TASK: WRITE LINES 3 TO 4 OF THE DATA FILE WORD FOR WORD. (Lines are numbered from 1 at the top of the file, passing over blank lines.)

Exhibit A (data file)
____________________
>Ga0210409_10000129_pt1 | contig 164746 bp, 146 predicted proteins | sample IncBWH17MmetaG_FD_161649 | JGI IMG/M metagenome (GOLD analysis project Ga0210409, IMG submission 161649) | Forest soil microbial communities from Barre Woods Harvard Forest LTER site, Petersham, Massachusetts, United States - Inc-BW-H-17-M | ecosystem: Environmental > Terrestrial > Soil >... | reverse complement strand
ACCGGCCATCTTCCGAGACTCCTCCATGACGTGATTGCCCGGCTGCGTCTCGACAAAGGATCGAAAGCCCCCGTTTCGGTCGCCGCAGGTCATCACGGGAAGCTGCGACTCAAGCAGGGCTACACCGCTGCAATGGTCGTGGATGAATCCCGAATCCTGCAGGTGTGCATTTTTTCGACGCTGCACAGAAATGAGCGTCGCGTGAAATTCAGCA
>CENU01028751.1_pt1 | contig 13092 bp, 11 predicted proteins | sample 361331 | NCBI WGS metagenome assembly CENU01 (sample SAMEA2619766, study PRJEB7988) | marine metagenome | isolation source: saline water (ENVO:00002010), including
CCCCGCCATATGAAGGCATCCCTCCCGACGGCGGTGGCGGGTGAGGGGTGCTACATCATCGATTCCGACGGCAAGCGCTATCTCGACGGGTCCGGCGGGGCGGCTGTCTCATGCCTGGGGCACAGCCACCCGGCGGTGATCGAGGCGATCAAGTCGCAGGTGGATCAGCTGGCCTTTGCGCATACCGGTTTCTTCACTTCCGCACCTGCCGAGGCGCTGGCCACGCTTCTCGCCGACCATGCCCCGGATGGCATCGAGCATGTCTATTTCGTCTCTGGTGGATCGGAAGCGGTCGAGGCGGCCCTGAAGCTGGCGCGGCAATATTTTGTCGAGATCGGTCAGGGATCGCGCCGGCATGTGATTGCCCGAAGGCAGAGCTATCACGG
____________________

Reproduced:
>CENU01028751.1_pt1 | contig 13092 bp, 11 predicted proteins | sample 361331 | NCBI WGS metagenome assembly CENU01 (sample SAMEA2619766, study PRJEB7988) | marine metagenome | isolation source: saline water (ENVO:00002010), including
CCCCGCCATATGAAGGCATCCCTCCCGACGGCGGTGGCGGGTGAGGGGTGCTACATCATCGATTCCGACGGCAAGCGCTATCTCGACGGGTCCGGCGGGGCGGCTGTCTCATGCCTGGGGCACAGCCACCCGGCGGTGATCGAGGCGATCAAGTCGCAGGTGGATCAGCTGGCCTTTGCGCATACCGGTTTCTTCACTTCCGCACCTGCCGAGGCGCTGGCCACGCTTCTCGCCGACCATGCCCCGGATGGCATCGAGCATGTCTATTTCGTCTCTGGTGGATCGGAAGCGGTCGAGGCGGCCCTGAAGCTGGCGCGGCAATATTTTGTCGAGATCGGTCAGGGATCGCGCCGGCATGTGATTGCCCGAAGGCAGAGCTATCACGG